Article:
When a new baby is born, many people automatically give the parents a break for being tired. Oftentimes, the mom gets more sympathy than the dad, but the truth is both parents suffer from a lack of sleep during the first few months (and sometimes years) of the infant’s life. To take it one step further, this study published on NPR last week found that new dads may be more prone to sleep deprivation than new moms. Arguably, there are variables that make this a contested bit of conversation, but for the most part, it was found that dads feel the poor effects of lacking sleep and health as much as moms, if not more.
- 72 couples were studied in 2004 using a wrist tracker to analyze health factors that determined tiredness; they found that “fathers had objectively less sleep than mothers. Sleep was measured throughout the day, though, and the mothers appeared to play catch-up during the daytime hours when the fathers were unable to do so.”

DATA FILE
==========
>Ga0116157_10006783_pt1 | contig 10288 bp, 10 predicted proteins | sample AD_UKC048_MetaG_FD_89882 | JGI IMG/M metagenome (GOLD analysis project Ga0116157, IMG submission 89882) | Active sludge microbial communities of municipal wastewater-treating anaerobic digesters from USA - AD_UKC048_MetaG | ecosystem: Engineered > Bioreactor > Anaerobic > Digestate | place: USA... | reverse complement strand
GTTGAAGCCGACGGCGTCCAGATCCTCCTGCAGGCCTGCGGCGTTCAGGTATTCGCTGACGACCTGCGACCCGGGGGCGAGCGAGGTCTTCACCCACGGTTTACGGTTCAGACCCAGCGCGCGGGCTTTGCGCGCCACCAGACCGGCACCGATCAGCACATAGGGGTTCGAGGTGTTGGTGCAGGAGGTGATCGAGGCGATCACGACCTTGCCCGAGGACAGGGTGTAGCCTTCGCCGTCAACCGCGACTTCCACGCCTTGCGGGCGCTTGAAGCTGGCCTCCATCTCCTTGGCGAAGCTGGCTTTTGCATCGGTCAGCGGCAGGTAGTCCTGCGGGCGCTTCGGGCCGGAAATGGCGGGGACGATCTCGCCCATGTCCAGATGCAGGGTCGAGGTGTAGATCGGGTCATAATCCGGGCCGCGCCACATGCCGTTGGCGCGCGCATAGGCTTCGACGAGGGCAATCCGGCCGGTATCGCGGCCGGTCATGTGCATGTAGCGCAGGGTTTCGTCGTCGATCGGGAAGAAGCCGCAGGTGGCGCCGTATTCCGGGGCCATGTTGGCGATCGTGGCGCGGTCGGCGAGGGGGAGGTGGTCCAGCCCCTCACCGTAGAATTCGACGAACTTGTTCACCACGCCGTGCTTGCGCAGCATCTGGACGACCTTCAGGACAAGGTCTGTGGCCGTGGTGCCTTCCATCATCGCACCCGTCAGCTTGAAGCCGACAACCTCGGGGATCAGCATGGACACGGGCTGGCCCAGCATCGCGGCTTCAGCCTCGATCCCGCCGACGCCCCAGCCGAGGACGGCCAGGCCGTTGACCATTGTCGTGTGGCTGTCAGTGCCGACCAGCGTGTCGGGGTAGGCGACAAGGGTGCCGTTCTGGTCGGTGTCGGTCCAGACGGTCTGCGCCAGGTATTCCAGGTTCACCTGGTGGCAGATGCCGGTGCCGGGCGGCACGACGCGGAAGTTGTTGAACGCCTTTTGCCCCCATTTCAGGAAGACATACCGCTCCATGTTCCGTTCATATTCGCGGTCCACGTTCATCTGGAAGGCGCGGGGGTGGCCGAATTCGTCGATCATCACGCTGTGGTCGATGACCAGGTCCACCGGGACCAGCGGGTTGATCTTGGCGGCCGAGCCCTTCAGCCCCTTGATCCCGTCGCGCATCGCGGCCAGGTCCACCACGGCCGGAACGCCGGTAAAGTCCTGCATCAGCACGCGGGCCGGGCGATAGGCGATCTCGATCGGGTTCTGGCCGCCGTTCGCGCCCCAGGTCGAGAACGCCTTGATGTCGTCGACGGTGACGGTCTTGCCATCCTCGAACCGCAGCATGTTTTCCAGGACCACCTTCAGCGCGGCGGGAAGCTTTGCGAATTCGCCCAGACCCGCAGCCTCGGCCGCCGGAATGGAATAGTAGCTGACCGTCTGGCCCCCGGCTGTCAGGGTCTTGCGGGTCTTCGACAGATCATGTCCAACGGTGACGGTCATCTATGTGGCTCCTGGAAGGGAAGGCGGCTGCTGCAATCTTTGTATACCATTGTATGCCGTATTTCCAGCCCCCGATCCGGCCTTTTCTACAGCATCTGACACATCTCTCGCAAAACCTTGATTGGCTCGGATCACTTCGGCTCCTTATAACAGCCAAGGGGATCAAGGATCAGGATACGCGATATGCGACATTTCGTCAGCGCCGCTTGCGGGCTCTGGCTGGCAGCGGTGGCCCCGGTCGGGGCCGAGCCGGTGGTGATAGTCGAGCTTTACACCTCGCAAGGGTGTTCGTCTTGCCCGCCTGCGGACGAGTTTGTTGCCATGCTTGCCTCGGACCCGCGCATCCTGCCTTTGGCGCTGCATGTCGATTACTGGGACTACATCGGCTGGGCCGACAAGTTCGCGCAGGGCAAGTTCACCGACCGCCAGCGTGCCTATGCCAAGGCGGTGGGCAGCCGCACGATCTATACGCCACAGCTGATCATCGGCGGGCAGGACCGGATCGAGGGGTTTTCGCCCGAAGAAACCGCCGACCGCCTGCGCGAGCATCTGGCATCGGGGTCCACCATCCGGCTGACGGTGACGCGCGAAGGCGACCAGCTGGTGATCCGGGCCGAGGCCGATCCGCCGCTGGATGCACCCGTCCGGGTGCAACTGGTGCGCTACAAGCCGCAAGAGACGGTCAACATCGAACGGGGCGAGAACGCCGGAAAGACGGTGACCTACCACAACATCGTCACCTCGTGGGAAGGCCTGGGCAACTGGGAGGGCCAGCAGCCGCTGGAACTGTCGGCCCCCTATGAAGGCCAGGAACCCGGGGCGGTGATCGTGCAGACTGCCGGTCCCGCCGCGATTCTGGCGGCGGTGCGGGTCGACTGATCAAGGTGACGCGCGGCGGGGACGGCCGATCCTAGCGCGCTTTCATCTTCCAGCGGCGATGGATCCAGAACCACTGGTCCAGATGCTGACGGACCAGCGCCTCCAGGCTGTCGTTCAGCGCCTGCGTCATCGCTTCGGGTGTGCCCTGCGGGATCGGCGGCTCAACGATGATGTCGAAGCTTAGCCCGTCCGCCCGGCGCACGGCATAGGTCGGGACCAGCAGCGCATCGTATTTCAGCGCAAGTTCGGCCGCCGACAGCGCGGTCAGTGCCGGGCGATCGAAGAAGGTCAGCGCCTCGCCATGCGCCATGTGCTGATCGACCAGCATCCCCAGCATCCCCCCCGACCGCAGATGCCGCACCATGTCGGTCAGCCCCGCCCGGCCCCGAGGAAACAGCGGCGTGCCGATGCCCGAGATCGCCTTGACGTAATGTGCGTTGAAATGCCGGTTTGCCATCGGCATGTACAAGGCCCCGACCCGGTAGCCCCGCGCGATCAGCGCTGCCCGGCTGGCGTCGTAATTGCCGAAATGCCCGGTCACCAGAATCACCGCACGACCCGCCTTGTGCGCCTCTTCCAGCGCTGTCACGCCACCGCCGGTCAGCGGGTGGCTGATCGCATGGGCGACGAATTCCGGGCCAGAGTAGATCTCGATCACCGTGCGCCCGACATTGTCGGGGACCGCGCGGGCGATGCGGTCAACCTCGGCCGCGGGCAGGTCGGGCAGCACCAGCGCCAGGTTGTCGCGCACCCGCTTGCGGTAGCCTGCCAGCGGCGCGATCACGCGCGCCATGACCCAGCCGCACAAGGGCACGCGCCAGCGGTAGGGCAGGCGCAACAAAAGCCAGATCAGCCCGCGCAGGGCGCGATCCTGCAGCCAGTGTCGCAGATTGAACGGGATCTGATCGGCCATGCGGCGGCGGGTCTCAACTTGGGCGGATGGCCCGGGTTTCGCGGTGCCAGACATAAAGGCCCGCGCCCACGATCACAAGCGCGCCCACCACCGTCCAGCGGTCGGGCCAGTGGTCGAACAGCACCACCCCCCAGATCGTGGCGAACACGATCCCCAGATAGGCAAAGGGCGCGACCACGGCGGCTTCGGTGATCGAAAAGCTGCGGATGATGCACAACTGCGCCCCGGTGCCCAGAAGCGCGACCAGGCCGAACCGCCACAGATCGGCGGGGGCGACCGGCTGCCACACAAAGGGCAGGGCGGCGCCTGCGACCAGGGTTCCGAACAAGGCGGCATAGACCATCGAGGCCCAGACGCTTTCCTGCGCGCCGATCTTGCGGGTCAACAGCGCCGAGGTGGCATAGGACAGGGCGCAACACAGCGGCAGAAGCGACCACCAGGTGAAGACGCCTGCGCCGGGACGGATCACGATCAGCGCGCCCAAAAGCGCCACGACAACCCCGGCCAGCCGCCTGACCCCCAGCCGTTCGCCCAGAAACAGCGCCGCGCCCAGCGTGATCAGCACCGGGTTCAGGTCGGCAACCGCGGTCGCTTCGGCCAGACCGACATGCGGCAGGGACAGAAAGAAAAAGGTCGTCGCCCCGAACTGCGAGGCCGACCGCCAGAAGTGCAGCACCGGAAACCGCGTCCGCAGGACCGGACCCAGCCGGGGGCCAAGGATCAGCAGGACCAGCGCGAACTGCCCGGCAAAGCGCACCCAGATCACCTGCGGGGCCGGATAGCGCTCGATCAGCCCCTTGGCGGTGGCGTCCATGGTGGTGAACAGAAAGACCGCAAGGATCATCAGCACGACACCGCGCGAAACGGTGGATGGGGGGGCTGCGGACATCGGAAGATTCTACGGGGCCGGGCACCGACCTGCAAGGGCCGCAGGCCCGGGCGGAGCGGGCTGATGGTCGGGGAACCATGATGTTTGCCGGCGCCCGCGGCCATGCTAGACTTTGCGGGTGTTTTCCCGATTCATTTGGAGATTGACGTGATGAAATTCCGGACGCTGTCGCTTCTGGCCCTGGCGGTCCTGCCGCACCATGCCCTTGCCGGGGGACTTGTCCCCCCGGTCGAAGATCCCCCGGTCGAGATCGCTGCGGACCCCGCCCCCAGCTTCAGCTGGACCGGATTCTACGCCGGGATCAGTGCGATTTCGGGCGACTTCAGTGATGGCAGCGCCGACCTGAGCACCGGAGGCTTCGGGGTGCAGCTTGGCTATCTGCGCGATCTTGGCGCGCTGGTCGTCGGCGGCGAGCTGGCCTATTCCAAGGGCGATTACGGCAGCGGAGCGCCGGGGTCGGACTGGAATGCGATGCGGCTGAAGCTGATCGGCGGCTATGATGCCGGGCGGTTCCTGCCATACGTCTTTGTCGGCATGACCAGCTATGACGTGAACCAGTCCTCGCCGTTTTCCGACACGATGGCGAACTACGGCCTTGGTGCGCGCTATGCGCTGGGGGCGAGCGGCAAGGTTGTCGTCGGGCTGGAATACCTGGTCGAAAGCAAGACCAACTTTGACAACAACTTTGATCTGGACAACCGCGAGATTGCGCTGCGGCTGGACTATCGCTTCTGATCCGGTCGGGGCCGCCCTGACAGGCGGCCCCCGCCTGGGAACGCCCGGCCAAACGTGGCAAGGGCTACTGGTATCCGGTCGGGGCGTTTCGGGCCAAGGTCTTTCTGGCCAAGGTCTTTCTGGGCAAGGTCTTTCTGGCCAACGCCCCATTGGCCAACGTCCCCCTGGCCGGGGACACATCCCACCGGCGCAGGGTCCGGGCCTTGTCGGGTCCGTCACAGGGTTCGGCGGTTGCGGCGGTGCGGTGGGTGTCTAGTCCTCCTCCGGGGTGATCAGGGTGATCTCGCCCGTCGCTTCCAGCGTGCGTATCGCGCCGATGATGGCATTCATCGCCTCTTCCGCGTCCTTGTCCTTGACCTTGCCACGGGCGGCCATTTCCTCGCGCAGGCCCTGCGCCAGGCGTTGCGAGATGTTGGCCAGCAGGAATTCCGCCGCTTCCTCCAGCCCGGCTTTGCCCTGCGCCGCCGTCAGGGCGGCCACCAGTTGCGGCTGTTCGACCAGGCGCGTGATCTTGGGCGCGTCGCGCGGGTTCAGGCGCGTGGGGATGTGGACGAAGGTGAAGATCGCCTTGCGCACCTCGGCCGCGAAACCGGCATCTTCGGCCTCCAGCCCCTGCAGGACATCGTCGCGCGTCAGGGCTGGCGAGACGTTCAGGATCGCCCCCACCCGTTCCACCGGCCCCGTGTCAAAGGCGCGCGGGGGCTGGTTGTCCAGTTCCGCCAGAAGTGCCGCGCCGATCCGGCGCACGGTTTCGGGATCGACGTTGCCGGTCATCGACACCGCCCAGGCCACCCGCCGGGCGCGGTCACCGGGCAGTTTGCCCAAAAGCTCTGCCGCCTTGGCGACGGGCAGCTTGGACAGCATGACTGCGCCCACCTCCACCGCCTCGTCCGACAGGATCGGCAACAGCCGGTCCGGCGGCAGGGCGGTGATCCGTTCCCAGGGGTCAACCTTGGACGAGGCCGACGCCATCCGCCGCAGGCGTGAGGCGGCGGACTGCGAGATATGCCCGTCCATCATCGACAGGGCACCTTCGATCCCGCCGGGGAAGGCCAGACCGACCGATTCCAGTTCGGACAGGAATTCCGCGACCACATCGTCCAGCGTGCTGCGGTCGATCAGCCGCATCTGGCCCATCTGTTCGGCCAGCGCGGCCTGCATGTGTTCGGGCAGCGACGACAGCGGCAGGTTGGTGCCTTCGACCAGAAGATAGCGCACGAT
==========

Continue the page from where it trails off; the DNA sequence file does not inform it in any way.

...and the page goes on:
- A 2011 study analyzed mothers and fathers opinions of each other’s roles and moods finding that almost all mothers said the fathers got enough sleep and fathers said the mothers were moodier because of lack of sleep; both findings reported otherwise.
- 241 fathers in a 2012 study reported sleeping fewer than six hours per night and then working long hours the next day.
- The numbers can fluctuate and parents can waste time arguing about who is more tired, or they can simply get to bed to stop these poor side effects of fatigue.
- Sleep deprivation and fatigue can cause the mind to behave as if it were intoxicated.
- People’s emotions are on a shorter fuse, and they are more likely to be cranky.
- Both the mother and father report a “robust decline in marital satisfaction.”
- Fathers reported less “vigilance about safe behaviors in the workplace.”
- Mothers’ housework duties were reported to decline during the postpartum period.
Get your sleep and health connected by doing your best to relieve stress in other areas of your life and getting as much shut eye as possible.